The Feldenkrais Method Helps Cellists! — by Uri Vardi

The Feldenkrais Method is a modality used to improve body awareness that has proven to be highly effective in alleviating pain, anxiety, and movement difficulties. The Method involves the use of movement, touch and imagery as tools for learning new ways of functioning. The heightened awareness that develops through the use of this method leads to improved body image, organization and function. Musicians benefit from this enhanced awareness with an increase in artistic vocabulary, in the ability to more efficiently express artistic intention, in the prevention of pain and injury, and in expedient healing from current injury. Unlike the medical model, which prescribes ways to achieve the correct state, the Feldenkrais Method leads the participant to discover his or her own solution. It is based on theoretical knowledge about the [...]

Improve Your Talent: Breathing Awareness and Control — by Gregory Beaver

In "Developing a Technique to Improve Your Talent," I laid out 6 things that I have been using actively in my teaching to improve my students’ talent.  This post will investigate the first of these, Breathing awareness and control. “I am so totes aware of my breathing!” you might be thinking, especially if you are a vocalist or a woodwind/brass player.  However, in my experience, there are very few people who are truly aware of their breath.  Breath awareness is not just about being able to breathe in and out and notice it.  It is the ability to do something very complicated and still notice your breathing.  For those who do not use their breath to create the music, it is about using your breath to provide energy and power when needed, and [...]

Cultivating Softness, Strength, Clarity, and Calm: 3 Basic Yoga Techniques for Musicians — by Elana Katz

There are many yoga techniques that one can use to cultivate heightened awareness, calm the nervous system, center one’s thoughts, and achieve increased mental clarity. As an artist and performer myself, I can testify that yoga can help to foster creative and artistic clarity as well. What follows is a brief introduction to a few basic principals and practices in yoga that can be useful for musicians, with the instrument and in daily life. 1. Breathing  Deepening the breath calms the nervous system and oxygenates the blood. In physical yoga positions, which are called “asanas”, deep breath is used continuously over the course of the whole practice. "Deepening the breath" means an elongation of both the inhale and the exhale. When we are nervous, the breath becomes shallow. Some people [...]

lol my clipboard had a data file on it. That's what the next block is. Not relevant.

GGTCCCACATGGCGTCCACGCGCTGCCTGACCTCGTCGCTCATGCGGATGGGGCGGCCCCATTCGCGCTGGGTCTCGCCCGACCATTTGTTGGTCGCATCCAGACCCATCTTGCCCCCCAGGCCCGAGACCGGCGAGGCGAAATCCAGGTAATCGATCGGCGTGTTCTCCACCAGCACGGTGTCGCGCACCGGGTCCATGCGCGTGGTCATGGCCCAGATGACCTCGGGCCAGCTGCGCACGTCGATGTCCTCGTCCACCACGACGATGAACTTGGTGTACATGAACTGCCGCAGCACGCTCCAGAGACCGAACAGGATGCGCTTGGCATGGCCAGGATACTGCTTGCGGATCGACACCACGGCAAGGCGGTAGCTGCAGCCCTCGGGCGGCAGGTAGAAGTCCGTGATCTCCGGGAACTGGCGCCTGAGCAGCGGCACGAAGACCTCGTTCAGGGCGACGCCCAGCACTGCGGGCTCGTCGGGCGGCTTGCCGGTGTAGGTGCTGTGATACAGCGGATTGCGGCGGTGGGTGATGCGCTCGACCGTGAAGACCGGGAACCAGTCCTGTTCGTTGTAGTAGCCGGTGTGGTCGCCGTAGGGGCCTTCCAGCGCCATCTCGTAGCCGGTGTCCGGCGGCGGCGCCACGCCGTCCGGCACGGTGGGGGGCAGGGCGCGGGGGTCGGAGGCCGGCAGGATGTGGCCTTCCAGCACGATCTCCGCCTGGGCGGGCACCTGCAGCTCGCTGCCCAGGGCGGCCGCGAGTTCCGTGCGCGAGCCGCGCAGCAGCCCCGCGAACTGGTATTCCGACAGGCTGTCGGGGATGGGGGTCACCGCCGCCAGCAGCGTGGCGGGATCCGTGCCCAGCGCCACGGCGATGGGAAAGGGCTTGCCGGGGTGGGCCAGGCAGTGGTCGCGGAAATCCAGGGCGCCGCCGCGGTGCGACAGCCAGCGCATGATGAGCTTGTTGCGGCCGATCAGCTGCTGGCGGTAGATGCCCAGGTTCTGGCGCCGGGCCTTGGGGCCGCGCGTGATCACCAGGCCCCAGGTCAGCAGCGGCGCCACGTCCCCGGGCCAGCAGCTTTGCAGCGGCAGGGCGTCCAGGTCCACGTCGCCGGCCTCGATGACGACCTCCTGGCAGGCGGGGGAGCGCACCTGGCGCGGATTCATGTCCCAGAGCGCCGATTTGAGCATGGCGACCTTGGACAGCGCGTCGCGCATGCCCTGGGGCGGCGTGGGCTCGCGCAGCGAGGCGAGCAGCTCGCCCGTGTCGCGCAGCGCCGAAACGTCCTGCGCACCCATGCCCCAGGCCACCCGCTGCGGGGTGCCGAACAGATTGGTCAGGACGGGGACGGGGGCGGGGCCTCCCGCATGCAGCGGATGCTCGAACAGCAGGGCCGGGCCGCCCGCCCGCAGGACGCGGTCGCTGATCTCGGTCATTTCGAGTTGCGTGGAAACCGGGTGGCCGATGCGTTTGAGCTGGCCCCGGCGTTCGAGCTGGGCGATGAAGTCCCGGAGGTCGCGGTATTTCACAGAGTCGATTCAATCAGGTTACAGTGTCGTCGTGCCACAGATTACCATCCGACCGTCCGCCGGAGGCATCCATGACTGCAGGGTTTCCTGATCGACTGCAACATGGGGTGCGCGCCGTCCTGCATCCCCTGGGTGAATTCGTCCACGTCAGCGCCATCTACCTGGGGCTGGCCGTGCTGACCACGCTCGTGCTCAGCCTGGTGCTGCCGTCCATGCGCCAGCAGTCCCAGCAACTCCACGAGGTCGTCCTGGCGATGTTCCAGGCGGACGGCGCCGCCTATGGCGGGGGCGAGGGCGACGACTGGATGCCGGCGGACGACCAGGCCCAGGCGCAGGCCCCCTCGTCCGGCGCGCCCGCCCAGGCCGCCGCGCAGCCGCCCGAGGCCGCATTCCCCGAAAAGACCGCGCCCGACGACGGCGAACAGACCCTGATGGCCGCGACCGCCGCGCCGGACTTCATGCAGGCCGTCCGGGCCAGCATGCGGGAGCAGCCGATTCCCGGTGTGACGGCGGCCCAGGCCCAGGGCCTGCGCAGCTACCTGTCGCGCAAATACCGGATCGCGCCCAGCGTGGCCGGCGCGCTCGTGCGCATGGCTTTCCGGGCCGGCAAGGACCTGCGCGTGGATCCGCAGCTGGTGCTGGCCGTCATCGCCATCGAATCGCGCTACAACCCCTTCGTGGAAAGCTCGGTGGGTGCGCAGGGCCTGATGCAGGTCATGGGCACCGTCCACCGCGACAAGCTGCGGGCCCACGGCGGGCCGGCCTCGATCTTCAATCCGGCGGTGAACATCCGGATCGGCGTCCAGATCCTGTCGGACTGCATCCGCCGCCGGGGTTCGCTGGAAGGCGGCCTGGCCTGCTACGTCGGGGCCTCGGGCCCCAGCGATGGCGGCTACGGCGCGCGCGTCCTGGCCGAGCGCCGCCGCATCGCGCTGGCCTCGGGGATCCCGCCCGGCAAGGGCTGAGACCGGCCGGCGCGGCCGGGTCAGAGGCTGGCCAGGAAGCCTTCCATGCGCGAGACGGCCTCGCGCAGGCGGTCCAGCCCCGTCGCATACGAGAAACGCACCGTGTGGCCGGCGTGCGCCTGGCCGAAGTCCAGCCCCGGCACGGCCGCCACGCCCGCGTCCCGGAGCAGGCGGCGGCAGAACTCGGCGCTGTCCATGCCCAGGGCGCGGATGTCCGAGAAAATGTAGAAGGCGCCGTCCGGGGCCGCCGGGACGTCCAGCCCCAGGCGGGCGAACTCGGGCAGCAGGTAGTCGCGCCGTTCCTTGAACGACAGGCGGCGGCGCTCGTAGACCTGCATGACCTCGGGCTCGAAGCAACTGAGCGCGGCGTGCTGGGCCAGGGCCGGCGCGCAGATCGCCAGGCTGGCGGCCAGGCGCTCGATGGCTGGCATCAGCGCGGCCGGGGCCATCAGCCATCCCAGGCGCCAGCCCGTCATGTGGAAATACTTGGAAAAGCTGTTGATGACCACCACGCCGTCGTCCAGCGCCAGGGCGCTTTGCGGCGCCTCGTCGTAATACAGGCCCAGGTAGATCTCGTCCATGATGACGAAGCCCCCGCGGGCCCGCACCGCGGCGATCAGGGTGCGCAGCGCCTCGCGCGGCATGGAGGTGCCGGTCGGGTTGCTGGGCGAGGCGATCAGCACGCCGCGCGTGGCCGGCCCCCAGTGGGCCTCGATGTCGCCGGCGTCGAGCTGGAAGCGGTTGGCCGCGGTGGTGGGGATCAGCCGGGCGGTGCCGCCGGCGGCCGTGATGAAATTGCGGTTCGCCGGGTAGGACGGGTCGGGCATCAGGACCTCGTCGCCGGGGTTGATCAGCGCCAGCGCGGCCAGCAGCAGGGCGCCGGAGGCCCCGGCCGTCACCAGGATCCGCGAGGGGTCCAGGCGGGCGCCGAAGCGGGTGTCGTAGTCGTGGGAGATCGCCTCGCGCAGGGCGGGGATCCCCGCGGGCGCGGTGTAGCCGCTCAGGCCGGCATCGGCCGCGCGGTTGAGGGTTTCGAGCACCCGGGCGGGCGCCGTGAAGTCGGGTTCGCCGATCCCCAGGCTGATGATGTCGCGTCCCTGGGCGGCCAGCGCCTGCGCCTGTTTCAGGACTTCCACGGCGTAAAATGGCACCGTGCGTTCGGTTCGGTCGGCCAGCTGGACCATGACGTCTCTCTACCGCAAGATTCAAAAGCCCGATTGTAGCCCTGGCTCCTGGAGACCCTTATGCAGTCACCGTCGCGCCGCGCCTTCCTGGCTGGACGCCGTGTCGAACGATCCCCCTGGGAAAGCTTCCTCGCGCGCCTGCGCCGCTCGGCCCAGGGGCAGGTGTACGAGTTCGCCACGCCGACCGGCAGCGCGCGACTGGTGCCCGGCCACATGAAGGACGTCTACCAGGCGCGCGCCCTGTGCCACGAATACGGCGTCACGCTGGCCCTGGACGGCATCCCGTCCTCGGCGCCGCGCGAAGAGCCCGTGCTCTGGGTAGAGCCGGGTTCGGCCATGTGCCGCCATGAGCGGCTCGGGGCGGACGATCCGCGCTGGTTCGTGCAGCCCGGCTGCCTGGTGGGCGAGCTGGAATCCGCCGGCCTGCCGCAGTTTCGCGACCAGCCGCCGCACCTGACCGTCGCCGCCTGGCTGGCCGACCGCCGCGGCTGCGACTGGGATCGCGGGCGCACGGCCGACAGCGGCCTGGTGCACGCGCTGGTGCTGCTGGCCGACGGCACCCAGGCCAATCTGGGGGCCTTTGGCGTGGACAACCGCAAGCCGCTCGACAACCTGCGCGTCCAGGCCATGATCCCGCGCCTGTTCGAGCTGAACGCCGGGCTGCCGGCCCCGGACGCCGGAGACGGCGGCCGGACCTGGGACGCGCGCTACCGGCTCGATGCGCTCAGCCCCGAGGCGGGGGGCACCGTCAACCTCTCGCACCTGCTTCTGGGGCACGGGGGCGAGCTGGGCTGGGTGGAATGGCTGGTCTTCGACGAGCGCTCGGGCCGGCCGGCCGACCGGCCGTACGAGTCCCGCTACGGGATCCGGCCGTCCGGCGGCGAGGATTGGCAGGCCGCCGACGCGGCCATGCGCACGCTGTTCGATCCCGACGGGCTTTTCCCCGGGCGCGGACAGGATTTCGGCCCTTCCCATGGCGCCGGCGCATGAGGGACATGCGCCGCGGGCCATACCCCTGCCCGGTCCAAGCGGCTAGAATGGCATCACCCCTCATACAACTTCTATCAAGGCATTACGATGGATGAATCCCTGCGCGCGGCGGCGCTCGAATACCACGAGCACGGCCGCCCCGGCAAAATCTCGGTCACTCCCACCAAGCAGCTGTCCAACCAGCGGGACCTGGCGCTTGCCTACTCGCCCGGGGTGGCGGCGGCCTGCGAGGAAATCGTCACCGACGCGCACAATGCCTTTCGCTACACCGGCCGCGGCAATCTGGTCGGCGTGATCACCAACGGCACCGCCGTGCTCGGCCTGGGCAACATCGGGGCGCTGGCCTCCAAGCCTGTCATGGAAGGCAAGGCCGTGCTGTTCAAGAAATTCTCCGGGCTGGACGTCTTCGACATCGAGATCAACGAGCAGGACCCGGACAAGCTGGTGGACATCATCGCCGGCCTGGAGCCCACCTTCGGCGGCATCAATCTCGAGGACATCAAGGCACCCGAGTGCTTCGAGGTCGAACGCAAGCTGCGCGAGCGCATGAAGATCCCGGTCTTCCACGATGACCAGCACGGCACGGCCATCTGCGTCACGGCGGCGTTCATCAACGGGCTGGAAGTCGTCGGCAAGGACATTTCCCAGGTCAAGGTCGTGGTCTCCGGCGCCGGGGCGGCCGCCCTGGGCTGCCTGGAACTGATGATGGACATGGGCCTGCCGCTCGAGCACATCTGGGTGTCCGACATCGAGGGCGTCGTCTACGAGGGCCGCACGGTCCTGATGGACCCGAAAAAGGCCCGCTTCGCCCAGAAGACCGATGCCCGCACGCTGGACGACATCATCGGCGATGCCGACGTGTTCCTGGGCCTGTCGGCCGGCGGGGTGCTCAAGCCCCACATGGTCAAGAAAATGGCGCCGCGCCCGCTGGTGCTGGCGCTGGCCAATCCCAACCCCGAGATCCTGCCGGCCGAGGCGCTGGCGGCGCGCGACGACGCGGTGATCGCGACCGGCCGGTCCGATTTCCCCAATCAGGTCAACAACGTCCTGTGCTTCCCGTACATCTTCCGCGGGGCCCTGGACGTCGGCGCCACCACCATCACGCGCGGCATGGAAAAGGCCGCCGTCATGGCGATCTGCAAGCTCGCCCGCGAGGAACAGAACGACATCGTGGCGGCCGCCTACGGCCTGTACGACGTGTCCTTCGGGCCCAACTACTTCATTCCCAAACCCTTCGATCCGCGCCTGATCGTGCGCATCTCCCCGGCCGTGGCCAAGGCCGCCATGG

Reflections from the Bleachers — by Melissa Kraut

I am not cut out to be a swimming mom.  Seriously.  I am a cellist, an artist that uses classical music to parse the profound issues of humankind.  I deal with emotions, both broad and subtle, grand and intimate.  I’m on a journey to refine a skill that I will spend my lifetime trying to achieve, and working on finding ways to convey my passion to others, to convey what is in my soul through my instrument.  I’m a professor at the Cleveland Institute of Music, how can I possibly take on the role of swimming mom?? My daughter, a freshman in high school, is an avid swimmer, so it came as no surprise when she tried out for the high school swimming team last October.  As much as I [...]

Hare Krishna, KickStarter and Fundraising in the 21st Century — by Jeffrey Zeigler

Last November, I was driving in my car listening to NPR. I became fascinated by a story by Alix Spiegel regarding the Rule of Reciprocation. Citing the work of Robert Cialdini, an emeritus psychologist at Arizona State University, Spiegel writes that, in a nutshell, the rule of reciprocation is: “If someone passes you in the hall and says hello, you feel compelled to return their greeting. When you don't, you notice it. It makes you uncomfortable, out of balance. That's the rule of reciprocation.” Spiegel goes on to write: “Cialdini noticed a similar phenomenon when he studied Hare Krishnas. In airports, they would…give…people passing by what they described as a gift: a flower, a book, a magazine. Then, after the person had the gift in…hand, they would ask for a [...]